Fast forward to 1897 and Jonathan Harker (Keanu Reeves) has been sent to complete a sale of land in London to Count Dracula’s home in Transylvania. Even a child can tell Dracula is Vlad immortal. Vlad sees Jonathan’s fiancee Mina (Ryder again) in a picture of his and immediately obsesses to the point of imprisoning Harker in his castle and heading straight for London, causing many strange and unnerving events to happen. Jonathan escapes and joins Abraham Van Helsing (Anthony Hopkins) and company, who by this point have begun their fight to save Mina’s soul and stop Dracula, in the process avenging a damned beloved.

Anyway, how we get to that ability of evocation is the most marvelous part about the movie. Coppola believed that in the presence of a vampire, things essentially don’t make sense. Vampires should not exist and don’t exist, so when you have to deal with one… the rules of the world change. You get more of a misunderstanding about the atmosphere. And how much more – I don’t want to say subtle because it’s usually right in front of the screen but… – poetic for him to do so than through avant-garde methods reminiscent of the techniques of Murnau and Dreyer. It’s a gigantic toybox of on-camera tricks, like multiple exposure, angles, film reversal, perspective shooting, lens, filters, you name it all, Coppola pulls out of his bag.

We all know how much I am a fucking sucker for practical effects when done right. The process of planning and performing the effects as well as the ambition necessary to go ahead with it makes me admire practical effects a world more than CGI admittedly (and I like CGI too when done right). Coppola brings us back into the world of the story by not just stating we are in Transylvania in the very balance between the 1800s and the 1900s, but by pulling us in with his archaic visual sensibility which is quite frankly a joy to look at. It’s a silent picture except it gets to use sound. It is especially unnerving in the Transylvania scenes, where physics goes completely wonky. Shadows move by themselves, liquids drip upwards, rats scrawl wherever they damn well please and these moments are just inexplicable except that a vampire is in the midst, beware. And each act has its own style (though admittedly the third act is the most generic of them all) – The very prologue going over Vlad’s heinous deeds at war is basically a bunraku shadowplay… the Transylvanian moments feel like a more fleshed out Nosferatu, the intimate scenes between Dracula and Mina is a tragic romance largely lit by candles…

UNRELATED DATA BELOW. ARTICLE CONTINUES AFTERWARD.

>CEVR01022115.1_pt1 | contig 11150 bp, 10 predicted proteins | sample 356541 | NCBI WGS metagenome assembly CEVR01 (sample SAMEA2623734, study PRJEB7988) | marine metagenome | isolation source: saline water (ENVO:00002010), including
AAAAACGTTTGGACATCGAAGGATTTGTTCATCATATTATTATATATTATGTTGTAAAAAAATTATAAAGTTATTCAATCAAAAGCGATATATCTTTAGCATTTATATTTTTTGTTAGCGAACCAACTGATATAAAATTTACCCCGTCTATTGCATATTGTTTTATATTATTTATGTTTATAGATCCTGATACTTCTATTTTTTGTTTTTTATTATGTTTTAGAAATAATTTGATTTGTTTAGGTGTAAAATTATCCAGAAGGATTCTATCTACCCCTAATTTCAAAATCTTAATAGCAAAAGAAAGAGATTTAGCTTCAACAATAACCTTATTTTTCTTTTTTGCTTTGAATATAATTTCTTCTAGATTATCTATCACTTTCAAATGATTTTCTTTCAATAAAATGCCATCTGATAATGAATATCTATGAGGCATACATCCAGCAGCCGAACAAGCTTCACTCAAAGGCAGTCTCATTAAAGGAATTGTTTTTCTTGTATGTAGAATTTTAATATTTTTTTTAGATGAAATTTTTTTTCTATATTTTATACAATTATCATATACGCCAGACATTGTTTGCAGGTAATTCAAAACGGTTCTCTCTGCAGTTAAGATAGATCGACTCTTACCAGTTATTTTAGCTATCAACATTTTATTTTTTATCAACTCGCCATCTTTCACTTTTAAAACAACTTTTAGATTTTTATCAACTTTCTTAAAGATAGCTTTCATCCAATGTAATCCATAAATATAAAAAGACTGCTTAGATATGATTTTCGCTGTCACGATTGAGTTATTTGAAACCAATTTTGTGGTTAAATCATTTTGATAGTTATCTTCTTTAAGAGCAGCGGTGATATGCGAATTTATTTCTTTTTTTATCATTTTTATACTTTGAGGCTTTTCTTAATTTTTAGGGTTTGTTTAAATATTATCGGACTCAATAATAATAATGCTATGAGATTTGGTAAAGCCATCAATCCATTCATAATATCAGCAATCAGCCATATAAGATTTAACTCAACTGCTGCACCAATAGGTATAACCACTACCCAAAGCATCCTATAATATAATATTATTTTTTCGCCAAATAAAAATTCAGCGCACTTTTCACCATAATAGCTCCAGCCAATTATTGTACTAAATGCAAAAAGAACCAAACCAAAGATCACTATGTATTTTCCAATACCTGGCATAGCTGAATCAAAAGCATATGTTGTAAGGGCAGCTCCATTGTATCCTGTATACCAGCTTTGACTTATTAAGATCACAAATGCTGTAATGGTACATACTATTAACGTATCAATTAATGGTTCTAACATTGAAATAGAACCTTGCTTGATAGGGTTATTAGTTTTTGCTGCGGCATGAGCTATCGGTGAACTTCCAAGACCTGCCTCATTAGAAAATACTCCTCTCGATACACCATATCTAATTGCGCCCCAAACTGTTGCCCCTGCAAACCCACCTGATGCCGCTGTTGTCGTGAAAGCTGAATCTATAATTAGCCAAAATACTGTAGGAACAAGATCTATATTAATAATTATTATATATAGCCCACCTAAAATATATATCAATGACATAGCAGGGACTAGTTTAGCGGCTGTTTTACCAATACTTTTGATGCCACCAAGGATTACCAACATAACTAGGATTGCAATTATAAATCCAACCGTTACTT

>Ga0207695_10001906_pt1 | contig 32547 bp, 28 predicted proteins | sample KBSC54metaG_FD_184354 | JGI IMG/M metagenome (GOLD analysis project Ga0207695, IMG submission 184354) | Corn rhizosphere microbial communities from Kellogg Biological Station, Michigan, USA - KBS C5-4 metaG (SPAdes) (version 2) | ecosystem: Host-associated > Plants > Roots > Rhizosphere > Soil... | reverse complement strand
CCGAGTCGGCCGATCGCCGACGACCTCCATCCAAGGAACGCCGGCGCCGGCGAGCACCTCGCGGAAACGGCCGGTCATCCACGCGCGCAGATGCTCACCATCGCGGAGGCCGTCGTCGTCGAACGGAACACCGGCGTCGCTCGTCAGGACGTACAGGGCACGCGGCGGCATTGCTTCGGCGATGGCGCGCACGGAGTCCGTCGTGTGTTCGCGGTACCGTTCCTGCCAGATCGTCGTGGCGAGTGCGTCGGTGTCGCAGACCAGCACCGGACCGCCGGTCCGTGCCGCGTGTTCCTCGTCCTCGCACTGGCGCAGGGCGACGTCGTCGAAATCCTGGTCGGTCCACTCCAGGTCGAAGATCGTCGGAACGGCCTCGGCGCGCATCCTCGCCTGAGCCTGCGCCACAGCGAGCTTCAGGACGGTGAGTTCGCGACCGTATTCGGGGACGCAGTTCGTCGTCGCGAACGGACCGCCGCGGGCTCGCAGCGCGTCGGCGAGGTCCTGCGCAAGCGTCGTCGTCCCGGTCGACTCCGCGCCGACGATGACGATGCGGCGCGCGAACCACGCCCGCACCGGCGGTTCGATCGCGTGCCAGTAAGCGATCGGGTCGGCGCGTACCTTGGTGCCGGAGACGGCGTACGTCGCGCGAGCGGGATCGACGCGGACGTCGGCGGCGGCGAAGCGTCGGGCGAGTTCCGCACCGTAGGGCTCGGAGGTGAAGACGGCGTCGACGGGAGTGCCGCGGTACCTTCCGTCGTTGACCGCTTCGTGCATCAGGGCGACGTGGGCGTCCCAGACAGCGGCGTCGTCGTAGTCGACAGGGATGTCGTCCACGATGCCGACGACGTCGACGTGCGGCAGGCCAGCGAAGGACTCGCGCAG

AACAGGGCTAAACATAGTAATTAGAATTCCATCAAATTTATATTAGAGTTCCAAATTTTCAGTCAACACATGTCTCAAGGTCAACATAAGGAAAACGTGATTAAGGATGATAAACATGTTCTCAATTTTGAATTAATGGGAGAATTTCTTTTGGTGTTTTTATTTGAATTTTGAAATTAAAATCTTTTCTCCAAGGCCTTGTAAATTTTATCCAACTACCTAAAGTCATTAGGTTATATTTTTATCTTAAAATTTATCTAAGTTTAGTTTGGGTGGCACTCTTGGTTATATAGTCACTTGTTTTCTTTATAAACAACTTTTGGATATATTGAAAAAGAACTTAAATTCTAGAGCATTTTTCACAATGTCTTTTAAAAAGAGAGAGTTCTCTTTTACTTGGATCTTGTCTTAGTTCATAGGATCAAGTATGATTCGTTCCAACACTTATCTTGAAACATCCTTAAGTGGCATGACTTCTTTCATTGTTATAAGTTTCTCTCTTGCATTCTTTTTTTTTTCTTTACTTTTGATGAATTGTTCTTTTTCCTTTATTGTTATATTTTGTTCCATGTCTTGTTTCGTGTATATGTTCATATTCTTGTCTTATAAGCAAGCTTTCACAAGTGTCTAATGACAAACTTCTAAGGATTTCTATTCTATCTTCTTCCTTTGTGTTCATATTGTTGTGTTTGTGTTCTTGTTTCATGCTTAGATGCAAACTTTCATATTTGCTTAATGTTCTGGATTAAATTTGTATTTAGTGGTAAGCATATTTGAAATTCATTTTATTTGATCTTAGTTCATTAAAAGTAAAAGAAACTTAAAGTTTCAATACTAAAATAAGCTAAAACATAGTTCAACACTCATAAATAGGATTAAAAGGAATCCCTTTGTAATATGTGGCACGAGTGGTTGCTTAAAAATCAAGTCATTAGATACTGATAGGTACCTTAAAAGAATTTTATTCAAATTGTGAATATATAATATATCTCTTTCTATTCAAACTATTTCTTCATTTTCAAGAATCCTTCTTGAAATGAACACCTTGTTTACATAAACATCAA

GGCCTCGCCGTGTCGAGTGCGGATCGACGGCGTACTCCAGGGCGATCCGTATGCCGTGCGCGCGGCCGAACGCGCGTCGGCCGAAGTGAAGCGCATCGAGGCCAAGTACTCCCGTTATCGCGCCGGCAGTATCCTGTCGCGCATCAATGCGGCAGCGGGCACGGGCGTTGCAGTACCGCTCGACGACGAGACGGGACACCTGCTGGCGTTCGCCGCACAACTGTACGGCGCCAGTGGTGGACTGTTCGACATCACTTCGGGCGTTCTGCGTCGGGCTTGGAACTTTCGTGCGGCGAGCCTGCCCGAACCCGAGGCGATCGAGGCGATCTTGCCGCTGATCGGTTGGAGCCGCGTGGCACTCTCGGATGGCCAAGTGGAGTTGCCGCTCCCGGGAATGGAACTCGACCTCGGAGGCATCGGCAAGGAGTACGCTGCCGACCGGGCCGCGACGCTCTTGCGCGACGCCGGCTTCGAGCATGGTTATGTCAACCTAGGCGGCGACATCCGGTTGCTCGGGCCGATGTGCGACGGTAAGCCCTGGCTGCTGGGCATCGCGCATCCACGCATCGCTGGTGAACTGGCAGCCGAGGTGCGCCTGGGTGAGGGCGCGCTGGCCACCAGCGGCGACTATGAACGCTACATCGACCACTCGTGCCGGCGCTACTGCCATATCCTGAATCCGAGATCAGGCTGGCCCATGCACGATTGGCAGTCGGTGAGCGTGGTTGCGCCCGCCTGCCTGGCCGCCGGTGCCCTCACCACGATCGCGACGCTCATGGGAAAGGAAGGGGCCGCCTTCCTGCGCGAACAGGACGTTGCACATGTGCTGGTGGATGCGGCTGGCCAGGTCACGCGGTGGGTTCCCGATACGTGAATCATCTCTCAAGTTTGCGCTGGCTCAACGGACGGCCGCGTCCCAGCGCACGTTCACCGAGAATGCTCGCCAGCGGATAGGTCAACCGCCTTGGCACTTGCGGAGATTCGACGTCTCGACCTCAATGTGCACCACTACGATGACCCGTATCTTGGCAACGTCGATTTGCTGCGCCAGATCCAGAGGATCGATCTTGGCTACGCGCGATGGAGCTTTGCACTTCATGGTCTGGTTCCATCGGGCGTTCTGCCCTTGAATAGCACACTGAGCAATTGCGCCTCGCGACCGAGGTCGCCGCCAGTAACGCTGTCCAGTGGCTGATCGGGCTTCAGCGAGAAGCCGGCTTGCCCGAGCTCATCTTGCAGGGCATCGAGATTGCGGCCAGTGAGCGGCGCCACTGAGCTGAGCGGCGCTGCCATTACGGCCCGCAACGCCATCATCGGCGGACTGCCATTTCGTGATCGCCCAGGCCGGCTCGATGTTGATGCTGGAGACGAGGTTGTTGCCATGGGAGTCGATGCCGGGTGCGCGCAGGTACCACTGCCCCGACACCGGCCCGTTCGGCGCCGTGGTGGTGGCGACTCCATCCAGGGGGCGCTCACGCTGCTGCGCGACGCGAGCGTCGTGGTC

But that’s only part of the visual aesthetic, lovingly captured warmly in a crisp nostalgic brown rot in Transylvania, a black nightly abyss with blue tangents in London’s night scenes by cinematographer Michael Ballhaus and then arranged at the most precise order by editors Nicholas C. Smith, Glen Scantlebury & Anne Goursaud, marrying the trippy aspects of the film with the patience of a bedtime story for the doomed. The movie begins by taking its time laying the groundwork that by the first half ends, you’re ready to fight and then, once Van Helsing steps in, the movie raises through setpiece after setpiece of intended moments of reasoning and action. It finds itself skipping over stuff, but we’re really eager in the end to see who will win: Dracula or the humans. And here’s the rub, the script goes the right way of arranging sympathy for both characters without dismissing who is good and who is evil. That’s pretty solid by me.

And these setpieces are magnificent, ripped right out of a Cocteau film. The castle of Dracula is a nightmare of Escher arrangements and crypt-like decadence, a seemingly endless labyrinth of dungeons of stone, while London is imposingly aristocratic, civilized and stuffily Victorian. Nevermind the arena-like arrangement in the snowy gates of Transylvania where the final battle is staged.

Toss inside some frightening makeup that turns Dracula from a human pillar of ash to a very sexy Victorian rock star to an exaggerated anthropomorphic bat and all of the above, plus career-best work by legendary Eiko Ishioda in costume design, ingraining her personality and background of Japanese influences to add to the conglomerative whirlwind that makes Bram Stoker‘s Dracula the shellshock of worlds that it is and we end up with essentially the single most expressionistic piece of filmmaking past the 1950s. And holy shit am I happy with that. I have friends who say it’s basically Coppola on Apocalypse Now excessive ambition and my response to that is “You may be right? But so what?” It works. It gets you understanding the moods and tones and forcefeeds it to you and you swallow it and get involved. Coppola himself wanted the film too look like a great big painting or dressing or decoration for what he insisted were the “jewels” of the feature.

And unfortunately that’s where the film sort of has its weakness.